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Tech Industry

Web holiday shopping triples

Web sites were clogged as shoppers rushed online this season, and Net retailers are smiling.

    Online holiday shopping this year approximately tripled over 1997, according to reports from Internet merchants and e-commerce analysts.

    The latest study, released Monday by Boston Consulting Group and online merchants' group shop.org, found year-over-year sales grew 230 percent among online retailers surveyed for the period November 23 to December 20.

    "This was at or above most people's expectations,'' David Peceut, e-commerce specialist for Boston Consulting, told Reuters. He estimates online shopping revenues will reach about $13 billion for 1998, expects year-over-year growth to continue at over 200 percent, and projects 1999 revenues of $30 billion to $40 billion.

    Another analyst was even more optimistic. Marketing Corporation of America, a unit of ad giant Interpublic Group, topped other estimates of holiday spending, putting consumer purchasing for Christmas above $5 billion, nearly four times larger than in 1997.

    On December 16, America Online, which has attracted more than 1 million first-time buyers since Thanksgiving, reported holiday traffic on its shopping channel has been three and a half times higher than last year, with shoppers spending 50 percent more than they did in 1997.

    That coincides with projections from Forrester Research, which has predicted a threefold increase in the fourth quarter for online retailers, from $1.3 billion to $1.4 billion last year to $3.5 billion this year. The figures include travel bookings.

    Disney's online retail sales climbed 365 percent over last holiday season, reports spokeswoman Rebecca Anderson. Clothier Eddie Bauer, now in its fourth holiday season online, more than tripled its Internet revenue this year, said Judy Neuman, group vice president.

    "It's not over yet, and we couldn't be more pleased," Neuman enthused. "We had planned for it quite aggressively, and we beat our plans by a long shot."

    At 1-800-Flowers Web business increased 300 percent over last year, said senior vice president Chris McCann, although orders on other online venues, like America Online showed lesser increases. Overall, online sales represent 10 percent of revenues, with the rest over the phone.

    At auction site First Auction, revenues were up 300 percent over last year, according to vice president of merchandising Marv Kramer. Better yet, gross profits climbed 350 percent.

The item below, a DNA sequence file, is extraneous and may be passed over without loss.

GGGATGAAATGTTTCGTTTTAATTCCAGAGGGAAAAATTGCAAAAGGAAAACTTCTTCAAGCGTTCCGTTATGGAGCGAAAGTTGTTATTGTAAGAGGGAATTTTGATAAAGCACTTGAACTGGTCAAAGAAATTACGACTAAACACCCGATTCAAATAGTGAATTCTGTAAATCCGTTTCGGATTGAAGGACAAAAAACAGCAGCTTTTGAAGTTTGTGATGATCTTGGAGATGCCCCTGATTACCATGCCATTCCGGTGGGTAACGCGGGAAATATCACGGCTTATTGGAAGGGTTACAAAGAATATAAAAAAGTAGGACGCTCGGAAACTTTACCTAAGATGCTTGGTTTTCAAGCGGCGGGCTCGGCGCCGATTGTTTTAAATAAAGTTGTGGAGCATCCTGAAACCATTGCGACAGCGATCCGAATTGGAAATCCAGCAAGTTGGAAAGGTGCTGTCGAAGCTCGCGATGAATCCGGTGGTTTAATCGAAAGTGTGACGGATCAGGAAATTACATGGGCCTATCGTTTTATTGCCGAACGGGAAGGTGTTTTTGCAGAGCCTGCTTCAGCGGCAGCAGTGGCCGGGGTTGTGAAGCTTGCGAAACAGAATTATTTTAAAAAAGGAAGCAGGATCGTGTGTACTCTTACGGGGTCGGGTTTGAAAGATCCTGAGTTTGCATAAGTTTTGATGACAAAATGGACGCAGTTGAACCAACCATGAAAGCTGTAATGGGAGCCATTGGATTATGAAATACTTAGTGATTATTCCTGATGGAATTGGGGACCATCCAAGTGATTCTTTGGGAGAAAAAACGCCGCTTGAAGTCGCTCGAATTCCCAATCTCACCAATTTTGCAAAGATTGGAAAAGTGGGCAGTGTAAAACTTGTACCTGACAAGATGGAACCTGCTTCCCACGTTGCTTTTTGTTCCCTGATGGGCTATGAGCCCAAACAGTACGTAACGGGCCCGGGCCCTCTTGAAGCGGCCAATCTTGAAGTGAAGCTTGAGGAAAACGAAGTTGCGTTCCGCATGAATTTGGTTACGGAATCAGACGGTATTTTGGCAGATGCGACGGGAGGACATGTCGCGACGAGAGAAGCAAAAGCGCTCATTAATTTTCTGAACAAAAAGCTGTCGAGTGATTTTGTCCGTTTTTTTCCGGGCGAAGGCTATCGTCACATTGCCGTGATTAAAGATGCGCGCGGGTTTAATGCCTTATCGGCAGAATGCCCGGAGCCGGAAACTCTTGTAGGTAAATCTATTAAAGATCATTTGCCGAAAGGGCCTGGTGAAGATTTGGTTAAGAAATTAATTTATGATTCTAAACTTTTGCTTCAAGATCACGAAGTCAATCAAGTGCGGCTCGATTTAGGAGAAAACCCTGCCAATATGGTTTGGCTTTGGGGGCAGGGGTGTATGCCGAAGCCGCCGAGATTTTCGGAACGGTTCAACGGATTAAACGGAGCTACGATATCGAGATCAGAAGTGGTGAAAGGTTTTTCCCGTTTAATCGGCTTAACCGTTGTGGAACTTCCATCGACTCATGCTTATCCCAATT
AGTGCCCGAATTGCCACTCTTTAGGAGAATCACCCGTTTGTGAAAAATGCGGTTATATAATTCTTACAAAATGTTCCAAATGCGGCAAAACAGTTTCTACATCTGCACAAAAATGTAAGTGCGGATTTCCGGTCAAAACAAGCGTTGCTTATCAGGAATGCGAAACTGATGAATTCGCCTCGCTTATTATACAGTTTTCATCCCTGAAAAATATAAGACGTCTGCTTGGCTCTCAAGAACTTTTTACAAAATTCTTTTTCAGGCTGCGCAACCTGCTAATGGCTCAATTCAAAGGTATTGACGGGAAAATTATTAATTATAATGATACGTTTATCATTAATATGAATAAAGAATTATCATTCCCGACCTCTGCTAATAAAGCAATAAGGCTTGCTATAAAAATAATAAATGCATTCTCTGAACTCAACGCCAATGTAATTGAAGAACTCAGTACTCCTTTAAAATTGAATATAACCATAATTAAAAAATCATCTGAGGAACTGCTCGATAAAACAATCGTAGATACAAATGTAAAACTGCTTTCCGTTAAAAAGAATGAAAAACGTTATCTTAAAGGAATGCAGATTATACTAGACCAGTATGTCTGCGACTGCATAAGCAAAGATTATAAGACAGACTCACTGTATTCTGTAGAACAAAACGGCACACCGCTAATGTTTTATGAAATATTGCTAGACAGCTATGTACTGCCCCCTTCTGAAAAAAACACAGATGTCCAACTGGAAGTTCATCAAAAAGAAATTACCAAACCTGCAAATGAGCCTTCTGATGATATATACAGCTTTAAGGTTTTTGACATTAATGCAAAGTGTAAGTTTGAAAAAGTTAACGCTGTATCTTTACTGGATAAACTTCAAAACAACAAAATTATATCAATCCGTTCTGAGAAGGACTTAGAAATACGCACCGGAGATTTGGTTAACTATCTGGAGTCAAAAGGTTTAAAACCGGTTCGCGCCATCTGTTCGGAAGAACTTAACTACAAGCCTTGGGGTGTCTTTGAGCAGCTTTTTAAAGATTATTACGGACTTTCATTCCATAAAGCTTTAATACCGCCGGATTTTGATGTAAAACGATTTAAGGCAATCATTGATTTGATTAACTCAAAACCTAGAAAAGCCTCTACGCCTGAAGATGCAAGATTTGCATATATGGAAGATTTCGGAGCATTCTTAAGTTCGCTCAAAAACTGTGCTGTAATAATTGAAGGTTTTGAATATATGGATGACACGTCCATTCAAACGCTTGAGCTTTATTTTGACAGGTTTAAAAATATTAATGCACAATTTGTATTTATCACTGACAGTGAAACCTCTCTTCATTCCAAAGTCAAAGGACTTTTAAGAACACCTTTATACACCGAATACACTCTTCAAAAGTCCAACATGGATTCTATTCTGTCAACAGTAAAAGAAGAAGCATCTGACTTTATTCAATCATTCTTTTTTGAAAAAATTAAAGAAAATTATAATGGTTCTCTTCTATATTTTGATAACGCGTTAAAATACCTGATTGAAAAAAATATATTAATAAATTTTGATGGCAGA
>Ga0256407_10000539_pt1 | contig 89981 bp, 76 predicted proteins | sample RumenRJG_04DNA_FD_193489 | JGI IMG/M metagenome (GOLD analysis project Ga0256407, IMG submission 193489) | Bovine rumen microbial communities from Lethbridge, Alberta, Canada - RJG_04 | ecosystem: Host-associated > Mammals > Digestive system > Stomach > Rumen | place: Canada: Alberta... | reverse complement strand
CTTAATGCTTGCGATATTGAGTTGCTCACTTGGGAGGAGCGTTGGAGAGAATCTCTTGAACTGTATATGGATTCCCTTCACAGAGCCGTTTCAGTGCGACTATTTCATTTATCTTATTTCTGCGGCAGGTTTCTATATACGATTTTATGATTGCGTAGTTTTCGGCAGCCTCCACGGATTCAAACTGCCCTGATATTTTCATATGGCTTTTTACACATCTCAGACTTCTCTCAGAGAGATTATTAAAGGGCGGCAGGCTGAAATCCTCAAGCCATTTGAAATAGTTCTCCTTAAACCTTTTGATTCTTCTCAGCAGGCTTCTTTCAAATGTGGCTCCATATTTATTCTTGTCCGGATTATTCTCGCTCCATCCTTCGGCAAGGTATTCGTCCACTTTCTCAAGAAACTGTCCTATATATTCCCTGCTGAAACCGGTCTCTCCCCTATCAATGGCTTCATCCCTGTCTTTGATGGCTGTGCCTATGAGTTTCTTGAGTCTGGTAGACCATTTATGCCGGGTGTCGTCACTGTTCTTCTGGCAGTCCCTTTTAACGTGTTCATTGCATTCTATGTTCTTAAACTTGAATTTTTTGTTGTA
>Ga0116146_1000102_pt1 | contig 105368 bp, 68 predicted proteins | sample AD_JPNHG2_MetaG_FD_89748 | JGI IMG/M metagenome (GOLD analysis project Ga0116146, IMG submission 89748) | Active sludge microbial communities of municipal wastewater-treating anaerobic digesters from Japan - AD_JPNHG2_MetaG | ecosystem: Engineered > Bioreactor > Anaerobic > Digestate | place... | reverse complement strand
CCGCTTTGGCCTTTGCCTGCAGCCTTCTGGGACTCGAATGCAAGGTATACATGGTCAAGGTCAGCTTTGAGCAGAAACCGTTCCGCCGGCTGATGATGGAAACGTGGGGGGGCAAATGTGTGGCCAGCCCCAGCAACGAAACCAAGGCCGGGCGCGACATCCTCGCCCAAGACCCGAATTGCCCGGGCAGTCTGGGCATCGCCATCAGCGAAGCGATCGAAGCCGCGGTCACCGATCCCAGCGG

Indirect indicators showed similar increases. At Web directory Excite, traffic in shopping areas was up 400 percent over a year ago. Ditto for payment processor CyberCash.

    "We've seen more than a 400 percent rise in our payment transaction volume on the Internet from December 1997 to November 1998," Jim Condon, CyberCash chief operating officer, said in a statement. That reflect a significantly increased number of merchants whose transactions CyberCash is handling.

    As reported earlier, SkyMall, a cataloger on airplanes, saw its Internet sales for the fourth quarter tripled to $1 million, from $300,000 a year ago. Full-year Net sales rose sevenfold. SkyMall's shares almost tripled yesterday.

    Sharper Image, a retailer of unusual gadgets, said last week that sales through its Internet site rose sixfold for December 1-21.

    The exact dollar figure for the holiday season shopping was not disclosed due to agreements between Boston Consulting and the companies surveyed. But a source familiar with the survey said the figure, if non-gift items like airline tickets were included, would be in the range of $2 billion to $3 billion

    Difficulties experienced by some sites included crashing, clogged lines from high volumes of shoppers and some retailers needing to email customers to let them know their presents would not arrive before Christmas, due to stock shortages.

    But Peceut said customers he spoke to informally and the companies themselves said the experience overall was still more civilized than the shopping malls braved by real-world shoppers. The size of the average order was $55, up 6 percent over the average order placed last year, the study said.

    Online shoppers apparently procrastinate like everyone else, with heavier shopping volume coming closer to December 20.

    The results of the study were consistent with findings released in November by Boston Consulting and Shop.org. That study also saw over 200 percent revenue growth online.

    Boston Consulting, a privately held management consulting firm, said it collected data from leading online retailers in major gift categories for the period November 23 through December 20. It surveyed online retailers of apparel, books and music, home and garden, specialty foods, electronic goods and others.

    Meanwhile, ValueVision International a retailer with a home-shopping television network and Internet site, said holiday season TV sales surged 70 percent, spurring its shares to more than double.

    ValueVision said sales at its Web site before Christmas increased at a faster rate than the TV sales, though it didn't say how much. The stock rose 4.5 to 10.75 in early afternoon trading of 17 million, making it the most active on U.S. markets.

    Shares of retailers, especially catalog and TV marketers, are surging as they sell more goods on the Internet.

    "The market is perceiving that ValueVision will become more heavily focused on the Internet,'' said analyst Steve Monte at Security Capital Trading.

    ValueVision's shares earlier jumped as high as 20.5. Much of the stock's rise today is based on its potential gains on the Internet, analysts said.

    Reuters and Bloomberg contributed to this report.